I tried to quit many times, but couldn’t do it on my own.
My anxiety and depression started in high school. I isolated myself and just wanted to be left alone. Once I got to college, my anxiety worsened, and I had a panic attack my first week of classes. I went to a psychiatrist, who proceeded to prescribe me Xanax. I learned fairly quickly that if I had a feeling that I didn’t like, I could just numb it away. I also suffered an injury and rapidly became dependent on the narcotics I was prescribed. Then when I couldn’t access them anymore, I used other substances to survive another day and avoid withdrawal – which only made my addiction more severe and debilitating.
For years I spiraled out of control. I overdosed three times in one month (only God knows why I’m still here), ruined my relationships with friends, family and anyone else who cared about me, stole from my family, and ultimately became Hurricane Ashley, leaving devastation wherever I went.
Opioid addiction consumed my life, separated me from my family and caused all of us years of pain and suffering. I had no hope for my future.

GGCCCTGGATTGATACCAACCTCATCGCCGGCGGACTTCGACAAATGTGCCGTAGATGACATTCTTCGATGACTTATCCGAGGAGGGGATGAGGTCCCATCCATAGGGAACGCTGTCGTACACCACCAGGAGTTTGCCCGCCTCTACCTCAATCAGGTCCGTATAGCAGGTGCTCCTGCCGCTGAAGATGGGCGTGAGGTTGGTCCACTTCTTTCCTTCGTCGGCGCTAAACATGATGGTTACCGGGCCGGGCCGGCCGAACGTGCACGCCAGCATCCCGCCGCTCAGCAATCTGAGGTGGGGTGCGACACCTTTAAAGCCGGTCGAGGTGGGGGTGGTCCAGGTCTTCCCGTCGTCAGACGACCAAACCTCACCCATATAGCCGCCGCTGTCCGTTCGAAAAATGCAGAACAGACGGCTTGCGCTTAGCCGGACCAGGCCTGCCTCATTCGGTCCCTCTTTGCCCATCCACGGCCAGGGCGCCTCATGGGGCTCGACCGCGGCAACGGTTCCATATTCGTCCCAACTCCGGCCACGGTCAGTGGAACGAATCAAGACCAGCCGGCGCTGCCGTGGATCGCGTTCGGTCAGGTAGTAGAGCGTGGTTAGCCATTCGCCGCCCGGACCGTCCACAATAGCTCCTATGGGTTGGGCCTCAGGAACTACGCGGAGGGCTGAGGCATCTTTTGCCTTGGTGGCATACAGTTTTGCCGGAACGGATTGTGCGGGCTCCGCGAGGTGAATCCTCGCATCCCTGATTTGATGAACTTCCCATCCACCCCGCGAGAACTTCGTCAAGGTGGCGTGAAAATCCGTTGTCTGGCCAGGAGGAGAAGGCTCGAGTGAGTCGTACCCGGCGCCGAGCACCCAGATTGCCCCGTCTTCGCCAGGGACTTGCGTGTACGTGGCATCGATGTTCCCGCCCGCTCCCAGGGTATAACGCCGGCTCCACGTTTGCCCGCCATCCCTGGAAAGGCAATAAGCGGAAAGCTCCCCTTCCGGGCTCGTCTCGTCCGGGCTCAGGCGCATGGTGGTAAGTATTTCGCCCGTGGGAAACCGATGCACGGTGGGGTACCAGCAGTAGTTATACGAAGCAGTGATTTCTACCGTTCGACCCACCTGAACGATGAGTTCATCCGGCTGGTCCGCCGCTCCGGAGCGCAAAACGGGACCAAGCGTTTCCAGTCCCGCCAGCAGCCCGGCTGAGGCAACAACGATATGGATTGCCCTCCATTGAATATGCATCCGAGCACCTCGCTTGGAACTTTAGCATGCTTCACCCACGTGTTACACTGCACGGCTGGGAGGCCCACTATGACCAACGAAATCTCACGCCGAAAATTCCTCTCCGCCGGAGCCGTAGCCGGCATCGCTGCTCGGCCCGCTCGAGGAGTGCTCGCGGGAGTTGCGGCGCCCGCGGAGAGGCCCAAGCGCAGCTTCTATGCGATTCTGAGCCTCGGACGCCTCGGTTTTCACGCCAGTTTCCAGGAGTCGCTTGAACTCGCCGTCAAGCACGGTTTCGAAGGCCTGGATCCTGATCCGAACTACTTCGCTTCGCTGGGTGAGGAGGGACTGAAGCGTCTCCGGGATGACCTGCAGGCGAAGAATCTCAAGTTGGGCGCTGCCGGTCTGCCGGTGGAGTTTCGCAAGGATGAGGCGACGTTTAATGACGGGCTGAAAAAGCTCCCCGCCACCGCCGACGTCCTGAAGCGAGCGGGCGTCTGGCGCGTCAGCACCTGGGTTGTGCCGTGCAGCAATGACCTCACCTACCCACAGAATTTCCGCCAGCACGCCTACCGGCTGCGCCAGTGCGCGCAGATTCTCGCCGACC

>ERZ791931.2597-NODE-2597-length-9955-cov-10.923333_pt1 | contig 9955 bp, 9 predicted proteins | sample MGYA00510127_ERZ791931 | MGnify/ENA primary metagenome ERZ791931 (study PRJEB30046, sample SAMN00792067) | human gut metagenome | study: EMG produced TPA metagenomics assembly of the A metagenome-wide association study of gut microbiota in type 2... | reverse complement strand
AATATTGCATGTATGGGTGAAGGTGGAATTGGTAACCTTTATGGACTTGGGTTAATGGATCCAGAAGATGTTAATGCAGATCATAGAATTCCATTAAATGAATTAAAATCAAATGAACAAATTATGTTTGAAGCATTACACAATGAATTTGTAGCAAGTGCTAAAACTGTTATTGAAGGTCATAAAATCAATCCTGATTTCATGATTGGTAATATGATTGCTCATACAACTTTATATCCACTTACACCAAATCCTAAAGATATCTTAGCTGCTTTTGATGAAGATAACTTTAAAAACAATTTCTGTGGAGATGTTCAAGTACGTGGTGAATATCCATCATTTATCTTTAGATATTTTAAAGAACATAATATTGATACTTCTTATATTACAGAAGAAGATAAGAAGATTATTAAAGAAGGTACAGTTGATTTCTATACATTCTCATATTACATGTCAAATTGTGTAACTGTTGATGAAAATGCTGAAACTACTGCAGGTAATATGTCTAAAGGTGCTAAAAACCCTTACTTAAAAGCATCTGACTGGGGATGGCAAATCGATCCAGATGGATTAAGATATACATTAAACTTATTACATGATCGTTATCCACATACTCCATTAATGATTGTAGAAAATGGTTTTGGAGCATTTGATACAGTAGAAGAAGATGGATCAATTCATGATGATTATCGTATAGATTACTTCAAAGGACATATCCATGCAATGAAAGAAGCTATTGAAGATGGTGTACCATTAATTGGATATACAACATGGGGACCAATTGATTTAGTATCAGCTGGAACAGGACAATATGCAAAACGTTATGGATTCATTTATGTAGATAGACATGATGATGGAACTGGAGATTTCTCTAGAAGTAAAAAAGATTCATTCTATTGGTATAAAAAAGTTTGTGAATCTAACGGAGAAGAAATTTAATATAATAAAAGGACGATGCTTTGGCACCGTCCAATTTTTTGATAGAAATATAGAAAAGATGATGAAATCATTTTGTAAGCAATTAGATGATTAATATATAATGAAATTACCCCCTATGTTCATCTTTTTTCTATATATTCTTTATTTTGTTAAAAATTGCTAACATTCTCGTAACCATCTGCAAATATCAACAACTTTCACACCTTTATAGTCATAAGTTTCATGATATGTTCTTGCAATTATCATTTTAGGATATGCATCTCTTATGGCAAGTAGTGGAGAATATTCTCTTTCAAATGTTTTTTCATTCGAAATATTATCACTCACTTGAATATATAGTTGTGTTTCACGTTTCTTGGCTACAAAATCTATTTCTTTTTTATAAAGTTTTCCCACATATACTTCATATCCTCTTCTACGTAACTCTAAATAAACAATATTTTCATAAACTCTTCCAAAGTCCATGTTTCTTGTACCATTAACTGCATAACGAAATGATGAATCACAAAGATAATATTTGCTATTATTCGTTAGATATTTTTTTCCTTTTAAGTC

After 10 years of living in addiction, I finally found hope five years ago when I entered the UNC Horizons substance abuse program for women. There, treatment saved my life. I’m now able to be a successful mother, professional, and student, and am dedicated to helping others seeking recovery from addiction.
Overcoming substance abuse is more complex than just quitting taking drugs. The Foundation of Hope’s research shines a light on the science of mental illness and addiction, and their work truly saves lives. They really care about people like me, which gives all those on the recovery journey hope for their future. Now, I’m more than just a number — I am a survivor.
Read Ashley’s full Changemaker story.